Industrial activities, without a doubt, would not be damaging to an ordinary and intelligent Nigerian university student who makes use of the opportunities available. There are two fundamental aspects that can be used to efficiently accomplish this: learn or earn, or do both.

  1. Learn

During this period a student cannot afford to stay idle. Brain flexibility is reduced by keeping the mind asleep and not actively participating in the acquisition of knowledge. Actively gaining knowledge in numerous areas of life will keep the mind open and make it much more responsive to school texts when school resumes.

As a result, opportunities can be seized by actively participating in knowledge acquisition activities such as enrolling in and completing an online course, learning a skill for entrepreneurship, learning a language, and applying for internships in companies or organizations related to one’s field of study. This would extend the student’s horizons in regards to his or her course while also providing the benefit of experience.

My father once advised me to learn as much as possible, and today, everything I know how to do well was learnt during my breaks or strike periods; Today, I am a fashion designer and own my fashion brand specialising in making Children’s clothing.

I am also an aspiring Interior decorator currently undergoing training in house painting and interior decor, furthermore and I’ve also interned with law firms and organizations like the Nigerian Bar Association, Lagos Chapter, where I helped in preparing an audit on Ikoyi Prison inmates. Not only have all these afforded me a certain level of exposure and experience but have also contributed immensely to my growth in career, skill and in finance.

Students should be open-minded while choosing to learn and explore numerous areas of interest; you never know where you might find a profession. Significantly, the knowledge earned outside of a university’s four walls prepares one for life after graduation. It gives the student independence and a feeling of direction for what to pursue following years of university study. The lovely thing about learning, as B.B King famously said, is that no one can take it away from you.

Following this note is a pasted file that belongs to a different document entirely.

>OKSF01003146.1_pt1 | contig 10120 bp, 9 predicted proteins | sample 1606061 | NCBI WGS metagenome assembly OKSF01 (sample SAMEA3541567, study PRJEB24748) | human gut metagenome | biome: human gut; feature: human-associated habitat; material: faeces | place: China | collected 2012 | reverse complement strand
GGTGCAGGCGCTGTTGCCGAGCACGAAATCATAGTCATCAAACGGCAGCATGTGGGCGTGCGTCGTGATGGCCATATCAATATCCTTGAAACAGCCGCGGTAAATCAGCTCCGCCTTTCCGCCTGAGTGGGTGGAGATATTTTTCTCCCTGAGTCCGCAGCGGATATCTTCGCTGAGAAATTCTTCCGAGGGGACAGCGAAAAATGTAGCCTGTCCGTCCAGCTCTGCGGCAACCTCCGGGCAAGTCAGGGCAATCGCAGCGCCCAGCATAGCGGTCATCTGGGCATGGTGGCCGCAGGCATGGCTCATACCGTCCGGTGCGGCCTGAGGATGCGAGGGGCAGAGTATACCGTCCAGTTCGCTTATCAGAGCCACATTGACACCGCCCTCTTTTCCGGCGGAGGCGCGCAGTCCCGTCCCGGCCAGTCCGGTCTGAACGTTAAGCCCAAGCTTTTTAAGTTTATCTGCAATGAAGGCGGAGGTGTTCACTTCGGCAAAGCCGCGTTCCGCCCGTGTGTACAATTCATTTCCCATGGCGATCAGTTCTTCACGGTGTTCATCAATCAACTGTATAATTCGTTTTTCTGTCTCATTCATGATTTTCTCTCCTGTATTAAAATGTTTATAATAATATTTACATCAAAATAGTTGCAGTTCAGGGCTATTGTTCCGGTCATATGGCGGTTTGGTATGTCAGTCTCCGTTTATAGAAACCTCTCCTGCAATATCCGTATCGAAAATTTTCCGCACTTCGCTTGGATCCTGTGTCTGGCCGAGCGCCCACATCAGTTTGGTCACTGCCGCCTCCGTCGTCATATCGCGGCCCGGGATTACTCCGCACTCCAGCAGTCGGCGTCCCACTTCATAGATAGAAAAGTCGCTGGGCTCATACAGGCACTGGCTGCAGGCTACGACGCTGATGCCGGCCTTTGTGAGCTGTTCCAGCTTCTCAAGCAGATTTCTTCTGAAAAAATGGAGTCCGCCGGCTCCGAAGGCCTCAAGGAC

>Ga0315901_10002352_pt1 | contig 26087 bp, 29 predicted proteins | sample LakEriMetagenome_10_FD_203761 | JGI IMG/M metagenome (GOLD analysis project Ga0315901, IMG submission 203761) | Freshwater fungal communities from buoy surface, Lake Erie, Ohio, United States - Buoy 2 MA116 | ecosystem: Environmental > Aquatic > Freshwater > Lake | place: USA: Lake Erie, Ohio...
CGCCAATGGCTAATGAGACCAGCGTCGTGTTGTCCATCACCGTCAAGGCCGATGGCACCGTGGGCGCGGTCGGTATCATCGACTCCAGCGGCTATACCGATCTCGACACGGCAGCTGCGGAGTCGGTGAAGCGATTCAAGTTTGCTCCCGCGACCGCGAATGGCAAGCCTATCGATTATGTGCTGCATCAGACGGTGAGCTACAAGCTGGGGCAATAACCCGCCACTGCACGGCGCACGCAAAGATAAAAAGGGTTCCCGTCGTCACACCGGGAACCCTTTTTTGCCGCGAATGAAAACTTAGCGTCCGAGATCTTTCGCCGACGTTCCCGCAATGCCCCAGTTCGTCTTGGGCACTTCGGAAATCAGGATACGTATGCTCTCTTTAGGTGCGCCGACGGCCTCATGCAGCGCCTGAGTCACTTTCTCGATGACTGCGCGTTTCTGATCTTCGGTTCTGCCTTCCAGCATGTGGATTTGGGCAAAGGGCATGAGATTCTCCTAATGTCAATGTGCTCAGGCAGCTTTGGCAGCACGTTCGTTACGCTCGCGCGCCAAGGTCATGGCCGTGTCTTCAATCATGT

1. Earn

Another way to take advantage of industrial actions is to make money through legal ways. Many students are talented, but they aren’t putting their abilities to good use. ‘Knowledge has no meaning unless it is put into practice,’ says Anthon Chekhov. So, putting one’s skills to work to generate money, brainstorming and seeking guidance on how to provide one’s services to the public in an appealing manner is a good method to harness the breaks during strike actions. Another way to earn money is to look at yourself, find a problem, and propose a solution. Respond to the question of what people want right now, how to supply a solution, and how to turn it into a business idea.

Simultaneously, students can apply for remote jobs and offer services to earn money. There are a plethora of sites that offer remote jobs, including Amazon, AT&T, CVS Health, and Dell Technologies, to name a few.

Students can also make money by freelancing and giving writing services. Additionally, during periods of industrial action, opportunities can be exploited by volunteering in community services, offering to impact knowledge in a school for free, working on abandoned projects, investing in one’s growth and personal development, improving one’s health and spiritual life, and seeking a well-deserved rest as long as it is beneficial and won’t allow you to stare mindlessly into space.

Finally, while I feel that there are possibilities to be exploited during strikes, it is my honest hope that Nigeria will move beyond this era of recurrent strikes and place a greater emphasis on the educational success and well-being of its students.

While that has yet to come to realization, I urge that these various Unions and Universities construct a well-structured remote learning system for their students, which would be operational during the industrial actions. During this time, a platform should be built to allow students and their tutors to communicate effectively.

Projects and assignments should also be given to students on a weekly basis to ensure that they are fully informed of their academic obligations. Although there would be continual industrial action, the student’s relationships with their professors and tutors would not be completely severed.